Kazakhstan, renowned for its abundant uranium reserves and expansive mining ventures, is making substantial progress in the realm of nuclear power. The country’s inaugural venture into this field was marked by the BN-350 fast-neutron reactor in Aktau, which signified the launch of Kazakhstan’s first nuclear power plant.
At present, Kazakhstan operates 13 uranium mining projects. Kazatomprom, the national atomic company, fully owns three of these, while the remaining ten are joint ventures with foreign equity holders. In 2020, Kazatomprom’s significant contributions to the uranium mining industry confirmed Kazakhstan’s status as the global leader in uranium production, providing 28% of the world’s production.
However, Kazakhstan’s nuclear aspirations are not confined to uranium mining. Plans are in motion to construct a nuclear power plant (NPP), projected to be operational by 2035, to cater to the country’s escalating energy demands. The proposed NPP is expected to house two reactors, each with a capacity ranging from 1,000 to 1,400 megawatts. These reactors will help alleviate the shortage of base load power supply in the nation.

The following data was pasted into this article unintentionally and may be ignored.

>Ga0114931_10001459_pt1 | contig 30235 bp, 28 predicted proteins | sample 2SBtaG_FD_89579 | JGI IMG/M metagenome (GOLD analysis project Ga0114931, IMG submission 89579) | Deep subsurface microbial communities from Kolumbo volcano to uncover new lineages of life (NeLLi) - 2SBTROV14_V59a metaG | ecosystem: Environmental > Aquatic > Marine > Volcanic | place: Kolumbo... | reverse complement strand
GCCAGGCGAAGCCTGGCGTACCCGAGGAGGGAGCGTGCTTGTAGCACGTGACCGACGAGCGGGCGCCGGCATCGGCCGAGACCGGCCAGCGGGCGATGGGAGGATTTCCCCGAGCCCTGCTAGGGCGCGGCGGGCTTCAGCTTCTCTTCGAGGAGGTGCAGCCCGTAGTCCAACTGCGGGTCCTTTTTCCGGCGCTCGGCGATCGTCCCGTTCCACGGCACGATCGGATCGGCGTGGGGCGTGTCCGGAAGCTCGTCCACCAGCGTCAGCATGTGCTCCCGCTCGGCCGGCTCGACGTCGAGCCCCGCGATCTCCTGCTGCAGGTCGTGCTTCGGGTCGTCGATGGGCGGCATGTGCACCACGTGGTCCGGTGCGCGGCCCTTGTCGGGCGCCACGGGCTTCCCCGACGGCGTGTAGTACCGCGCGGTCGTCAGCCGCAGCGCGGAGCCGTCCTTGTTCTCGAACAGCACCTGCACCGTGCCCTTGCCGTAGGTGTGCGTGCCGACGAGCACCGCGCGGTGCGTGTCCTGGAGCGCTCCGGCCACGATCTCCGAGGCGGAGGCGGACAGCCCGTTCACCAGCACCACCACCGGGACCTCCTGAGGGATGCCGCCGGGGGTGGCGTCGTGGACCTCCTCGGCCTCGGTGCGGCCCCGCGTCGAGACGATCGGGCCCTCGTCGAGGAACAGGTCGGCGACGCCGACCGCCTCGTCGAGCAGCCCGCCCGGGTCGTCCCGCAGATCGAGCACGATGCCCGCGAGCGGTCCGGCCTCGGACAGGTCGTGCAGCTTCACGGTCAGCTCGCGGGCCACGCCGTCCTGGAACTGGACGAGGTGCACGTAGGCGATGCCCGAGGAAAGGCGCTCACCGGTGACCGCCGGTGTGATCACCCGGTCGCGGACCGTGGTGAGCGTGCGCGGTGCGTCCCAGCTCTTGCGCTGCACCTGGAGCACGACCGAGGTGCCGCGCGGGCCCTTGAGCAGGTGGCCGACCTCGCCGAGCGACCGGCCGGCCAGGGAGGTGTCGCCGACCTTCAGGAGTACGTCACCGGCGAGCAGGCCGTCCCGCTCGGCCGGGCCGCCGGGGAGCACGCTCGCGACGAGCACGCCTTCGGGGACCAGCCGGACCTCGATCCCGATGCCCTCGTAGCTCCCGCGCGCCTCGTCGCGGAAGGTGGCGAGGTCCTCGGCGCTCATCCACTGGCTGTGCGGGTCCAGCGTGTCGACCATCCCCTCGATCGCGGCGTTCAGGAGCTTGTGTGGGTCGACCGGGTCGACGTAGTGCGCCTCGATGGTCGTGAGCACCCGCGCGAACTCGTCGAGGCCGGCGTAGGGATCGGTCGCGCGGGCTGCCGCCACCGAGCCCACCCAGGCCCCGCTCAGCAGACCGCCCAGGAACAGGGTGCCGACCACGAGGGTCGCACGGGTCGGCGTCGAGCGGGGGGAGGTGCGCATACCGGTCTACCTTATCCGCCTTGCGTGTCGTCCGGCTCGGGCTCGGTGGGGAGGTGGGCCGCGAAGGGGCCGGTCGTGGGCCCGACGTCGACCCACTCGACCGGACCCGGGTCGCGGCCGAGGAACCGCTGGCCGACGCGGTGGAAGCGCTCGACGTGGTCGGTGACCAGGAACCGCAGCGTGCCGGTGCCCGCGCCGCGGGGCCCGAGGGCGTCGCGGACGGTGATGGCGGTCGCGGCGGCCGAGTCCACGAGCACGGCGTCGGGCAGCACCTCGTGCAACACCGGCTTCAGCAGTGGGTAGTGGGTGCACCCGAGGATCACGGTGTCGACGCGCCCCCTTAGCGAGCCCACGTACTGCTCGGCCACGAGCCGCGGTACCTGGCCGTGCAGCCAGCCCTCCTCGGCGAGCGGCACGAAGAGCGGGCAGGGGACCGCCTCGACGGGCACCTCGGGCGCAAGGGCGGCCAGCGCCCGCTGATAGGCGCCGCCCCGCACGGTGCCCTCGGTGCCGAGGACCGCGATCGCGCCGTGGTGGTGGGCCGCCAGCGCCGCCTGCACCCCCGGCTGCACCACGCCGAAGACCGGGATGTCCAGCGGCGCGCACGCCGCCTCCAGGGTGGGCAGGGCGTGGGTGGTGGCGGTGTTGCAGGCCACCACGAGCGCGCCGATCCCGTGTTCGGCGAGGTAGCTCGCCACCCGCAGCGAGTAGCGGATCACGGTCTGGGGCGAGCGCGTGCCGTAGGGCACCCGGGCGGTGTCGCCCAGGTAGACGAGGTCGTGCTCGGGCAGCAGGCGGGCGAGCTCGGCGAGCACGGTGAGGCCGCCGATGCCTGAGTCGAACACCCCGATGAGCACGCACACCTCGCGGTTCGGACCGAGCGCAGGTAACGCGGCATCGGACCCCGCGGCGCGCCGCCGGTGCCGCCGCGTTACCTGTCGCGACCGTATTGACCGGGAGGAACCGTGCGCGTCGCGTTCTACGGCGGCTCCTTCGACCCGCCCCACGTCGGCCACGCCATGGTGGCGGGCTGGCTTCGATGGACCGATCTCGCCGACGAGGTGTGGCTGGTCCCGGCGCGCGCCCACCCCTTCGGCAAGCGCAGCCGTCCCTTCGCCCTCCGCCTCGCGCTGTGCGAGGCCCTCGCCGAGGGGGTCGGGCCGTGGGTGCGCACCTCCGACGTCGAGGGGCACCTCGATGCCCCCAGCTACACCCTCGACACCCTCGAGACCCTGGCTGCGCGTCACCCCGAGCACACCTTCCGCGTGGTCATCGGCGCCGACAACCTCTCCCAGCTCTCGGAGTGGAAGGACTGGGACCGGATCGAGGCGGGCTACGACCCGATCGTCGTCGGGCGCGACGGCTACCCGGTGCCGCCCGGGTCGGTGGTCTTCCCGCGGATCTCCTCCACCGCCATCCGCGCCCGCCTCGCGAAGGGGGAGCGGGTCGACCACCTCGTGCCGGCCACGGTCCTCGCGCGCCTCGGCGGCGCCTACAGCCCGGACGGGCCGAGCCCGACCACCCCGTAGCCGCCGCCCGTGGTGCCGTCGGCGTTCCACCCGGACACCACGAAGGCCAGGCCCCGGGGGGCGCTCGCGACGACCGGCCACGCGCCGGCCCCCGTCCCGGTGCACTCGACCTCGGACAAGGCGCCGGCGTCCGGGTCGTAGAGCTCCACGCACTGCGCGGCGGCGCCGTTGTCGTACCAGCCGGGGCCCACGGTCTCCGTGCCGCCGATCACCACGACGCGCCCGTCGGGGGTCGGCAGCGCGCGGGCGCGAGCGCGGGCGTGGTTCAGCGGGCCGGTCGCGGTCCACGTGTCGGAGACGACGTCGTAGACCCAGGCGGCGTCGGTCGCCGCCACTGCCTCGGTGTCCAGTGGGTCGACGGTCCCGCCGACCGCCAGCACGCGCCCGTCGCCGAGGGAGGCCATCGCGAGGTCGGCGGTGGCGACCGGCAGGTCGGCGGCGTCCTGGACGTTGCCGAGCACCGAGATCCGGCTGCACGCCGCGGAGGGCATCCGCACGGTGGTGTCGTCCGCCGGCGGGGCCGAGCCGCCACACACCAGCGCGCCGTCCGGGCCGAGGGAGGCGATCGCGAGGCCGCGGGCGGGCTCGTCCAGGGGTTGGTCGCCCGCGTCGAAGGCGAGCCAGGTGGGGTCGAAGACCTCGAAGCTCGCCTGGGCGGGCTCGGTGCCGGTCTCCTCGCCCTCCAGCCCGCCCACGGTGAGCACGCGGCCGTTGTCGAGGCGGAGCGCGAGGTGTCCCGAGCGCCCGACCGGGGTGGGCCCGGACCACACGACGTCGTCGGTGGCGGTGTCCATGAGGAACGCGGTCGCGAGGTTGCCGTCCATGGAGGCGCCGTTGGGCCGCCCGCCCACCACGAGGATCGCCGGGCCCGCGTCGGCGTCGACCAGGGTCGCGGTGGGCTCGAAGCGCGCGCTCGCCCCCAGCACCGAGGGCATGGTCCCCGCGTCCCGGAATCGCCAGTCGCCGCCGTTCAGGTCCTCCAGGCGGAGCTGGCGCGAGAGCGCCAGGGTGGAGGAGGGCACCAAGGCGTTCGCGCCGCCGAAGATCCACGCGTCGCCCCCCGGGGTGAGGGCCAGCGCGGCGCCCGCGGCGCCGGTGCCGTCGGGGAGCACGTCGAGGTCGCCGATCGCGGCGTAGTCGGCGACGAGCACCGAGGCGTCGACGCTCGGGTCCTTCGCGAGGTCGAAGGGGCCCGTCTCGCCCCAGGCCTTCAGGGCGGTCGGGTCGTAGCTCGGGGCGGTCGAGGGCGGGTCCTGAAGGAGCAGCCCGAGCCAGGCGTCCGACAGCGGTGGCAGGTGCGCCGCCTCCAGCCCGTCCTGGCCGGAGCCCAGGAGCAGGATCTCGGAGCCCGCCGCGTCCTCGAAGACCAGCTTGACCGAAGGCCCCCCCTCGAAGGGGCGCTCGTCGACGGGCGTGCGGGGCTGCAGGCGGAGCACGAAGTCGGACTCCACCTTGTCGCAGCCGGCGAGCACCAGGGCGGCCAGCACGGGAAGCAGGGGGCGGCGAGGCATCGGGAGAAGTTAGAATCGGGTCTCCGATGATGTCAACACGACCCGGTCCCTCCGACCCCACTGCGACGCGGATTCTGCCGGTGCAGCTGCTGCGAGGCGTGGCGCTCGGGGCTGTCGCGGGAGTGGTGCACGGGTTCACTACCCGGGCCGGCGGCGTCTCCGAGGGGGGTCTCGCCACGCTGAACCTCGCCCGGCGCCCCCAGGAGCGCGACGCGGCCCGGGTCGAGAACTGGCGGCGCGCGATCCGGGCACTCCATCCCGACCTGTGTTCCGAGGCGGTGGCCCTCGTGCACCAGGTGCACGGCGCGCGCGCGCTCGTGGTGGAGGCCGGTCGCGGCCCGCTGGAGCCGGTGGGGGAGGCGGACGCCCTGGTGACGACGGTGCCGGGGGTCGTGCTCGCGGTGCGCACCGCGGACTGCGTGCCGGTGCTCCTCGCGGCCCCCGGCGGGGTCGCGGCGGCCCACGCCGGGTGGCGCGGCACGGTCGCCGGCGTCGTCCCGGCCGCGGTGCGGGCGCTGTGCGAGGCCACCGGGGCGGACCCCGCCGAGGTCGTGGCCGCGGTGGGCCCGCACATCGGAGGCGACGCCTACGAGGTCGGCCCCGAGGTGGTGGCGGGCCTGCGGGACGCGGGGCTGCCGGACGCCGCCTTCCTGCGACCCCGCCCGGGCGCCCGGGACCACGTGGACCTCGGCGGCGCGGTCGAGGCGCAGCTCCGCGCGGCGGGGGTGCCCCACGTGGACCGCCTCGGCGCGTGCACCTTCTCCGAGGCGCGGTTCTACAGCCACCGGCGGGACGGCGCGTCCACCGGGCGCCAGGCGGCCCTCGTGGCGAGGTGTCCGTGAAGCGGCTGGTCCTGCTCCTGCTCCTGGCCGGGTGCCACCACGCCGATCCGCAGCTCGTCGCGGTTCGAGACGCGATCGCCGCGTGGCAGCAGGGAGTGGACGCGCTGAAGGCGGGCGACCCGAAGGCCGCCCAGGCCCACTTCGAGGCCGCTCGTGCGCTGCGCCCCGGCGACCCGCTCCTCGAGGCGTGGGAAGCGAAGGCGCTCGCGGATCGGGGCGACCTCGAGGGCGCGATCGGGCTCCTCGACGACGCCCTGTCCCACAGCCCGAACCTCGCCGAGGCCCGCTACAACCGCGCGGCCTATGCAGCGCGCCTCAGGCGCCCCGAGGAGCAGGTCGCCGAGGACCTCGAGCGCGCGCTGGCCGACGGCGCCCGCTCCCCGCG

Currently, the authorities are evaluating several potential suppliers of nuclear technology. The contenders include China National Nuclear Corporation (CNNC), South Korea’s Korea Hydro & Nuclear Power (KHNP), France’s Électricité de France (EDF), and Russia’s state corporation Rosatom.
The construction of the NPP has sparked significant debate within the country. In response to public sentiment, President Kassym-Jomart Tokayev has announced a referendum to decide the future of the plant.
Despite the controversy, the nuclear sector continues to contribute to Kazakhstan’s economy through job creation. Nearly 18,000 people are currently employed in the peaceful use of nuclear energy.
The International Atomic Energy Agency (IAEA) has been closely monitoring Kazakhstan’s progress in developing its nuclear infrastructure. The country operates several research reactors and other nuclear installations related to the front end of the nuclear fuel cycle10.
While Kazakhstan’s venture into nuclear energy offers significant benefits, including job creation, economic growth, and a sustainable solution to the country’s escalating energy needs the course ahead depends on public sentiment and the outcome of the forthcoming referendum.